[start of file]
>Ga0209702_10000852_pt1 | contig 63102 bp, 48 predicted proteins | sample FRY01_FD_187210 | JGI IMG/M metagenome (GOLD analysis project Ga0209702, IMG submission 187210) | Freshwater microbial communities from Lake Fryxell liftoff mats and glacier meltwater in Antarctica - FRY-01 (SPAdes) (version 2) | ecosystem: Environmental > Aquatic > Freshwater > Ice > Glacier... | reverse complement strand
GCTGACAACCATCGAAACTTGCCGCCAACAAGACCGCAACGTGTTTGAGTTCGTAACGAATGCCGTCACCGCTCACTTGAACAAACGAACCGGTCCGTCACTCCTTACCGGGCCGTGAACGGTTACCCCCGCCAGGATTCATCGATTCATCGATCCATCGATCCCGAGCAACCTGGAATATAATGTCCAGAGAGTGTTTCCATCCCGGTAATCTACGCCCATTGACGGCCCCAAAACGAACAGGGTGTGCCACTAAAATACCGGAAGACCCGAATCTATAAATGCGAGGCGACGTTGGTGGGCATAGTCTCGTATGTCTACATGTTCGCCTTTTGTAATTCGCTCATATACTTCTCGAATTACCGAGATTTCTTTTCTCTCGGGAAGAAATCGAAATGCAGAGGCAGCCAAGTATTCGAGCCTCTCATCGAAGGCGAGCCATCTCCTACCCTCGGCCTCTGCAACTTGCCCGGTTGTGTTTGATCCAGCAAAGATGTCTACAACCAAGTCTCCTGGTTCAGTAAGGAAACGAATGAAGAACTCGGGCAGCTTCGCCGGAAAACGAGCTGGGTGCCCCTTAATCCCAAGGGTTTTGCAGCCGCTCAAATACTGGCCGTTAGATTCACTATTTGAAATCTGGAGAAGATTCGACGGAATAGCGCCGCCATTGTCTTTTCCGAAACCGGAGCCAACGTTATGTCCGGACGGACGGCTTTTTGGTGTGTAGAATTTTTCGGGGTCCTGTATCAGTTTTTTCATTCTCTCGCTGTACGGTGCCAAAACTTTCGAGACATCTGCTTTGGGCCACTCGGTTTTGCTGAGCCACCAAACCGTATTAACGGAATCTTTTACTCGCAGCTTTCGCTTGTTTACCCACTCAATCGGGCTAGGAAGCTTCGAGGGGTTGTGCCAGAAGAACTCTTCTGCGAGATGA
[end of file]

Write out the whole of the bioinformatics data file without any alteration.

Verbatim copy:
>Ga0209702_10000852_pt1 | contig 63102 bp, 48 predicted proteins | sample FRY01_FD_187210 | JGI IMG/M metagenome (GOLD analysis project Ga0209702, IMG submission 187210) | Freshwater microbial communities from Lake Fryxell liftoff mats and glacier meltwater in Antarctica - FRY-01 (SPAdes) (version 2) | ecosystem: Environmental > Aquatic > Freshwater > Ice > Glacier... | reverse complement strand
GCTGACAACCATCGAAACTTGCCGCCAACAAGACCGCAACGTGTTTGAGTTCGTAACGAATGCCGTCACCGCTCACTTGAACAAACGAACCGGTCCGTCACTCCTTACCGGGCCGTGAACGGTTACCCCCGCCAGGATTCATCGATTCATCGATCCATCGATCCCGAGCAACCTGGAATATAATGTCCAGAGAGTGTTTCCATCCCGGTAATCTACGCCCATTGACGGCCCCAAAACGAACAGGGTGTGCCACTAAAATACCGGAAGACCCGAATCTATAAATGCGAGGCGACGTTGGTGGGCATAGTCTCGTATGTCTACATGTTCGCCTTTTGTAATTCGCTCATATACTTCTCGAATTACCGAGATTTCTTTTCTCTCGGGAAGAAATCGAAATGCAGAGGCAGCCAAGTATTCGAGCCTCTCATCGAAGGCGAGCCATCTCCTACCCTCGGCCTCTGCAACTTGCCCGGTTGTGTTTGATCCAGCAAAGATGTCTACAACCAAGTCTCCTGGTTCAGTAAGGAAACGAATGAAGAACTCGGGCAGCTTCGCCGGAAAACGAGCTGGGTGCCCCTTAATCCCAAGGGTTTTGCAGCCGCTCAAATACTGGCCGTTAGATTCACTATTTGAAATCTGGAGAAGATTCGACGGAATAGCGCCGCCATTGTCTTTTCCGAAACCGGAGCCAACGTTATGTCCGGACGGACGGCTTTTTGGTGTGTAGAATTTTTCGGGGTCCTGTATCAGTTTTTTCATTCTCTCGCTGTACGGTGCCAAAACTTTCGAGACATCTGCTTTGGGCCACTCGGTTTTGCTGAGCCACCAAACCGTATTAACGGAATCTTTTACTCGCAGCTTTCGCTTGTTTACCCACTCAATCGGGCTAGGAAGCTTCGAGGGGTTGTGCCAGAAGAACTCTTCTGCGAGATGA